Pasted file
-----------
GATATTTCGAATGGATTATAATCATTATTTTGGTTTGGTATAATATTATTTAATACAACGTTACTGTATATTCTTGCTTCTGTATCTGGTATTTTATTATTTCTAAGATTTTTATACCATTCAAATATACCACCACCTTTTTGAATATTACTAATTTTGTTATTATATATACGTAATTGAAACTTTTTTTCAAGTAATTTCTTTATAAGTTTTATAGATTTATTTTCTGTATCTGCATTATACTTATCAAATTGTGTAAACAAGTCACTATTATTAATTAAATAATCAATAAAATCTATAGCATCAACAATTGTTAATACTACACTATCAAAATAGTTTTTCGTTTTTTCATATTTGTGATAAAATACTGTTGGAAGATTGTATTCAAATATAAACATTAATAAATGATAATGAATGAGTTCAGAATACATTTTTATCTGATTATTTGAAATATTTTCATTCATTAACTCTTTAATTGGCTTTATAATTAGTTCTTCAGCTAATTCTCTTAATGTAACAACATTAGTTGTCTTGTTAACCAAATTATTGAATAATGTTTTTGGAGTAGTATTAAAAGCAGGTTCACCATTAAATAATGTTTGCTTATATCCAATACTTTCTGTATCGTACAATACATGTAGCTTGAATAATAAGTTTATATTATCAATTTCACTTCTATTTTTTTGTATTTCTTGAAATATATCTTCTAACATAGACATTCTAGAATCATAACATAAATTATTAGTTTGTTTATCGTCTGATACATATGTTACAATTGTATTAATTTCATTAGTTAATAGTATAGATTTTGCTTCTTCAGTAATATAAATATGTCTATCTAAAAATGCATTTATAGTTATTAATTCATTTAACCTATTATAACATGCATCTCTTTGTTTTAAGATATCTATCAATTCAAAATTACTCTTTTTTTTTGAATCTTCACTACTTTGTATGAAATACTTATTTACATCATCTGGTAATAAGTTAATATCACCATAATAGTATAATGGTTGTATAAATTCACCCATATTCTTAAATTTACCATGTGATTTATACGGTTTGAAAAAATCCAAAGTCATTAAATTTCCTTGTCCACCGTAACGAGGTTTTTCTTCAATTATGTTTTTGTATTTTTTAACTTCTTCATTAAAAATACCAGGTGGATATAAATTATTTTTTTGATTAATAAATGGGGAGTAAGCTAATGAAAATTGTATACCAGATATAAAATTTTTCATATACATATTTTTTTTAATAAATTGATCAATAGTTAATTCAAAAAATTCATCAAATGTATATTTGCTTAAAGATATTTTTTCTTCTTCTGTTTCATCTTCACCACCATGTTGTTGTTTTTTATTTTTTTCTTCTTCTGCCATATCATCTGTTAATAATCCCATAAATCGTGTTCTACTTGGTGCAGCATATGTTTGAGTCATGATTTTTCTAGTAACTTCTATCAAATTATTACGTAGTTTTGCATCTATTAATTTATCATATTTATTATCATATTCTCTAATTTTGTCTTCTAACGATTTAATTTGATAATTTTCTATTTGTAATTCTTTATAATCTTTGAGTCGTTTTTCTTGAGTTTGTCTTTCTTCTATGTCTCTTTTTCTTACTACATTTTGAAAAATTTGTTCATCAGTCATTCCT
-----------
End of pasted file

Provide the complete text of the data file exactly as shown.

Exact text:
GATATTTCGAATGGATTATAATCATTATTTTGGTTTGGTATAATATTATTTAATACAACGTTACTGTATATTCTTGCTTCTGTATCTGGTATTTTATTATTTCTAAGATTTTTATACCATTCAAATATACCACCACCTTTTTGAATATTACTAATTTTGTTATTATATATACGTAATTGAAACTTTTTTTCAAGTAATTTCTTTATAAGTTTTATAGATTTATTTTCTGTATCTGCATTATACTTATCAAATTGTGTAAACAAGTCACTATTATTAATTAAATAATCAATAAAATCTATAGCATCAACAATTGTTAATACTACACTATCAAAATAGTTTTTCGTTTTTTCATATTTGTGATAAAATACTGTTGGAAGATTGTATTCAAATATAAACATTAATAAATGATAATGAATGAGTTCAGAATACATTTTTATCTGATTATTTGAAATATTTTCATTCATTAACTCTTTAATTGGCTTTATAATTAGTTCTTCAGCTAATTCTCTTAATGTAACAACATTAGTTGTCTTGTTAACCAAATTATTGAATAATGTTTTTGGAGTAGTATTAAAAGCAGGTTCACCATTAAATAATGTTTGCTTATATCCAATACTTTCTGTATCGTACAATACATGTAGCTTGAATAATAAGTTTATATTATCAATTTCACTTCTATTTTTTTGTATTTCTTGAAATATATCTTCTAACATAGACATTCTAGAATCATAACATAAATTATTAGTTTGTTTATCGTCTGATACATATGTTACAATTGTATTAATTTCATTAGTTAATAGTATAGATTTTGCTTCTTCAGTAATATAAATATGTCTATCTAAAAATGCATTTATAGTTATTAATTCATTTAACCTATTATAACATGCATCTCTTTGTTTTAAGATATCTATCAATTCAAAATTACTCTTTTTTTTTGAATCTTCACTACTTTGTATGAAATACTTATTTACATCATCTGGTAATAAGTTAATATCACCATAATAGTATAATGGTTGTATAAATTCACCCATATTCTTAAATTTACCATGTGATTTATACGGTTTGAAAAAATCCAAAGTCATTAAATTTCCTTGTCCACCGTAACGAGGTTTTTCTTCAATTATGTTTTTGTATTTTTTAACTTCTTCATTAAAAATACCAGGTGGATATAAATTATTTTTTTGATTAATAAATGGGGAGTAAGCTAATGAAAATTGTATACCAGATATAAAATTTTTCATATACATATTTTTTTTAATAAATTGATCAATAGTTAATTCAAAAAATTCATCAAATGTATATTTGCTTAAAGATATTTTTTCTTCTTCTGTTTCATCTTCACCACCATGTTGTTGTTTTTTATTTTTTTCTTCTTCTGCCATATCATCTGTTAATAATCCCATAAATCGTGTTCTACTTGGTGCAGCATATGTTTGAGTCATGATTTTTCTAGTAACTTCTATCAAATTATTACGTAGTTTTGCATCTATTAATTTATCATATTTATTATCATATTCTCTAATTTTGTCTTCTAACGATTTAATTTGATAATTTTCTATTTGTAATTCTTTATAATCTTTGAGTCGTTTTTCTTGAGTTTGTCTTTCTTCTATGTCTCTTTTTCTTACTACATTTTGAAAAATTTGTTCATCAGTCATTCCT